Battling the Japanese Beetle

Have you noticed strange things with your trees, perennials, veggie’s, and annuals lately? A scorched look, decimated leaves? We are in the middle of a Japanese Beetle outbreak. These sizable, green-headed, bronze-backed critters attack in numbers. The main symptom is a skeletonization of the leaves. As an aside, the word “skeletonization” means exactly what it sounds like. You will know it when you see it. There are many ways to control these pests…

1. Hand pick the beetles and drop them is soapy water. The beetles sense other beetles and attack in numbers, therefore, if you are able to get rid of the first invaders to a plant you may avoid the crushing stampede that resembles teenagers at a Taylor Swift concert. If a plant is already under mass attack, this method will be too little, too late.

2. Spray the infested plant with an insecticide that has some residual control. Luckily it does not take a potent insecticide to kill Japanese Beetles. Products such as Bonide Eight, which are labeled for use on vegetables up to the day of harvest, are effective.

3. Treat these pests in the grub stage of their lifecycle when they are under your lawn.  There are both organic and non-organic ways to do this. Find both here at Sargent’s. This can be effective, however, these bugs fly, so controlling the grubs in your yard will only go so far in controlling them next season.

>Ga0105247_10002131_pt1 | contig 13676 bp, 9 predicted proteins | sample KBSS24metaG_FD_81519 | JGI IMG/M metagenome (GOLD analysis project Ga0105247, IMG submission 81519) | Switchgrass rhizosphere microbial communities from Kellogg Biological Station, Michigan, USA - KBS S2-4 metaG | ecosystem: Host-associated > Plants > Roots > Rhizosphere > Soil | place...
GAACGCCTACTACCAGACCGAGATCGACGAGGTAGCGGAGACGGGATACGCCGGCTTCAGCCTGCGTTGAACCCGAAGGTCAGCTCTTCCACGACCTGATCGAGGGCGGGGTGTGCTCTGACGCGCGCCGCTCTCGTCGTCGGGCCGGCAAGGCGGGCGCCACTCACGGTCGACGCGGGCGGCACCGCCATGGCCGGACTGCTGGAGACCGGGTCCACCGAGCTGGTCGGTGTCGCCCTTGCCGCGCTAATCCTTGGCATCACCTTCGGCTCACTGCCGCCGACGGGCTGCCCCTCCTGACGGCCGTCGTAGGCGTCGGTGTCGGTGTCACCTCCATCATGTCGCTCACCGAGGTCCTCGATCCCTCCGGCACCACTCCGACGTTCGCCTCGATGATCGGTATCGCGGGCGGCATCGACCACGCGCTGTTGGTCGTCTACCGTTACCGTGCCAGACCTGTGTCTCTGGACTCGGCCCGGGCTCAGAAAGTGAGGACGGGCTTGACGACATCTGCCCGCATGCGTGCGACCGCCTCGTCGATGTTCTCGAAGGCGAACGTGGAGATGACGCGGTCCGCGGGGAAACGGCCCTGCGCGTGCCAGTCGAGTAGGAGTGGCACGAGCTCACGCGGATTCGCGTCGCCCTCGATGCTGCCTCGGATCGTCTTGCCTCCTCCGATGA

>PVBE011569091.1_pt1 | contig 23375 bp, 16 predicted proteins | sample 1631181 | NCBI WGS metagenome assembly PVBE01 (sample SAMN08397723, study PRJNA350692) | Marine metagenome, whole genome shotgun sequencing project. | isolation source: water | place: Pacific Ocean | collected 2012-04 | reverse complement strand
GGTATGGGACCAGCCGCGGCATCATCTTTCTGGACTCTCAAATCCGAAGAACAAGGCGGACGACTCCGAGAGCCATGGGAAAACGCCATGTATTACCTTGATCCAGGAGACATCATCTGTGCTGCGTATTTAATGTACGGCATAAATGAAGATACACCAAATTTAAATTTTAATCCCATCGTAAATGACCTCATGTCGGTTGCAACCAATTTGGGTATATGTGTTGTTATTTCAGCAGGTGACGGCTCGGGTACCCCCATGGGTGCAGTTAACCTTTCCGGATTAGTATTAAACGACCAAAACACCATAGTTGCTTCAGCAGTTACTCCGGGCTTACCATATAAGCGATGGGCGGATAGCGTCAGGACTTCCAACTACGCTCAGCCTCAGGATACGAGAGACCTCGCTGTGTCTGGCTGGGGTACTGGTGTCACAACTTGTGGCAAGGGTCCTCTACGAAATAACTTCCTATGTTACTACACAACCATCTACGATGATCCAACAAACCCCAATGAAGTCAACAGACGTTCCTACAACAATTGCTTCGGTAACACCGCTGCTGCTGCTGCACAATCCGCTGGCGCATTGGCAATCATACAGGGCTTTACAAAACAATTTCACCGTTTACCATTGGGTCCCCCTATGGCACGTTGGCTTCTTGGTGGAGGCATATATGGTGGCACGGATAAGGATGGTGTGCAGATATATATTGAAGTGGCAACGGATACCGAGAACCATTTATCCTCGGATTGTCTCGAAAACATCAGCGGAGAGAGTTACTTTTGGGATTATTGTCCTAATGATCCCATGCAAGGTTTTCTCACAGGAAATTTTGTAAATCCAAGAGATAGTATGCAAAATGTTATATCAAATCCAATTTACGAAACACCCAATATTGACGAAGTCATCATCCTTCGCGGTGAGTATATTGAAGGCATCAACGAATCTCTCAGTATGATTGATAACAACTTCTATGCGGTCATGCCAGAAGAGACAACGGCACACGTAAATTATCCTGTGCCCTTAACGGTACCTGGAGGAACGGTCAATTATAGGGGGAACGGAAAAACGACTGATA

4. Visit the U of MN Extension’s website for more great information on Japanese Beetle control


Lastly, Japanese Beetle traps are not recommended as the attractant attracts more beetles to your yard than it catches, only making the problem worse.

Stop in if you have additional questions and good luck with the battle!

Nick Sargent


Image Source: https://commons.wikimedia.org/wiki/File:Japanese_Beetles_on_Pasture_Rose,_Ottawa.jpg

Written by

"Jill" of all trades at Sargent's, Nina Sargent co-owns Sargent's with her husband and in-laws. She keeps communication going between the garden centers, landscape, nursery and the public. Nina loves helping connect people with their outdoor living spaces - especially while creating habitat for wildlife. She enjoys running, skiing (of all kinds) and reading.